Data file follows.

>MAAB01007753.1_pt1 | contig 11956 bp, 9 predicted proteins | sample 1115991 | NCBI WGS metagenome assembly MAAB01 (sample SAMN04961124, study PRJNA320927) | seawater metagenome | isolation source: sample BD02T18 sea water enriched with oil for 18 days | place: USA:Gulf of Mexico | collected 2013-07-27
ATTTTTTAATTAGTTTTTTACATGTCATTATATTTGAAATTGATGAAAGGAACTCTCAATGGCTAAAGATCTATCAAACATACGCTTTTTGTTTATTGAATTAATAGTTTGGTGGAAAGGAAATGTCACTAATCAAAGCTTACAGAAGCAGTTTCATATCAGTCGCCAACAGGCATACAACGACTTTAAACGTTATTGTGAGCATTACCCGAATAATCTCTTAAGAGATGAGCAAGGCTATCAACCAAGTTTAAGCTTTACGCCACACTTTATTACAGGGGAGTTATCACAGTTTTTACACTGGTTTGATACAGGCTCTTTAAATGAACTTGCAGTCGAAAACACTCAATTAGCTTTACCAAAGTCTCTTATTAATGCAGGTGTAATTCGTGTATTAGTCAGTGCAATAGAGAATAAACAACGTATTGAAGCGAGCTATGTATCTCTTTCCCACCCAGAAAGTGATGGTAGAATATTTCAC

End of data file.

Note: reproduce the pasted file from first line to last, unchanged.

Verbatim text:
>MAAB01007753.1_pt1 | contig 11956 bp, 9 predicted proteins | sample 1115991 | NCBI WGS metagenome assembly MAAB01 (sample SAMN04961124, study PRJNA320927) | seawater metagenome | isolation source: sample BD02T18 sea water enriched with oil for 18 days | place: USA:Gulf of Mexico | collected 2013-07-27
ATTTTTTAATTAGTTTTTTACATGTCATTATATTTGAAATTGATGAAAGGAACTCTCAATGGCTAAAGATCTATCAAACATACGCTTTTTGTTTATTGAATTAATAGTTTGGTGGAAAGGAAATGTCACTAATCAAAGCTTACAGAAGCAGTTTCATATCAGTCGCCAACAGGCATACAACGACTTTAAACGTTATTGTGAGCATTACCCGAATAATCTCTTAAGAGATGAGCAAGGCTATCAACCAAGTTTAAGCTTTACGCCACACTTTATTACAGGGGAGTTATCACAGTTTTTACACTGGTTTGATACAGGCTCTTTAAATGAACTTGCAGTCGAAAACACTCAATTAGCTTTACCAAAGTCTCTTATTAATGCAGGTGTAATTCGTGTATTAGTCAGTGCAATAGAGAATAAACAACGTATTGAAGCGAGCTATGTATCTCTTTCCCACCCAGAAAGTGATGGTAGAATATTTCAC